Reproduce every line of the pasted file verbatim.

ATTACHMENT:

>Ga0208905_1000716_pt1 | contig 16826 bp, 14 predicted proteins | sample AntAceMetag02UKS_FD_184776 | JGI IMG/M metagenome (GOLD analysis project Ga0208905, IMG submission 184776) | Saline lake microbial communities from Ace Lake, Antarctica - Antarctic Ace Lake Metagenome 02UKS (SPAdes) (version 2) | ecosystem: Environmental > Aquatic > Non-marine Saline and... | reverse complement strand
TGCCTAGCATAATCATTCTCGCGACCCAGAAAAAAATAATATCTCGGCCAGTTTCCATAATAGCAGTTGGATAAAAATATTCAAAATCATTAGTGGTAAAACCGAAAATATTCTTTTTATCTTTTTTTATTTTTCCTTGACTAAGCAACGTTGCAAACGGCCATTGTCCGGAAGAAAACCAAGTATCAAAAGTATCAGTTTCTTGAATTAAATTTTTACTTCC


>Ga0208905_1000716_pt1 | contig 16826 bp, 14 predicted proteins | sample AntAceMetag02UKS_FD_184776 | JGI IMG/M metagenome (GOLD analysis project Ga0208905, IMG submission 184776) | Saline lake microbial communities from Ace Lake, Antarctica - Antarctic Ace Lake Metagenome 02UKS (SPAdes) (version 2) | ecosystem: Environmental > Aquatic > Non-marine Saline and... | reverse complement strand
TGCCTAGCATAATCATTCTCGCGACCCAGAAAAAAATAATATCTCGGCCAGTTTCCATAATAGCAGTTGGATAAAAATATTCAAAATCATTAGTGGTAAAACCGAAAATATTCTTTTTATCTTTTTTTATTTTTCCTTGACTAAGCAACGTTGCAAACGGCCATTGTCCGGAAGAAAACCAAGTATCAAAAGTATCAGTTTCTTGAATTAAATTTTTACTTCC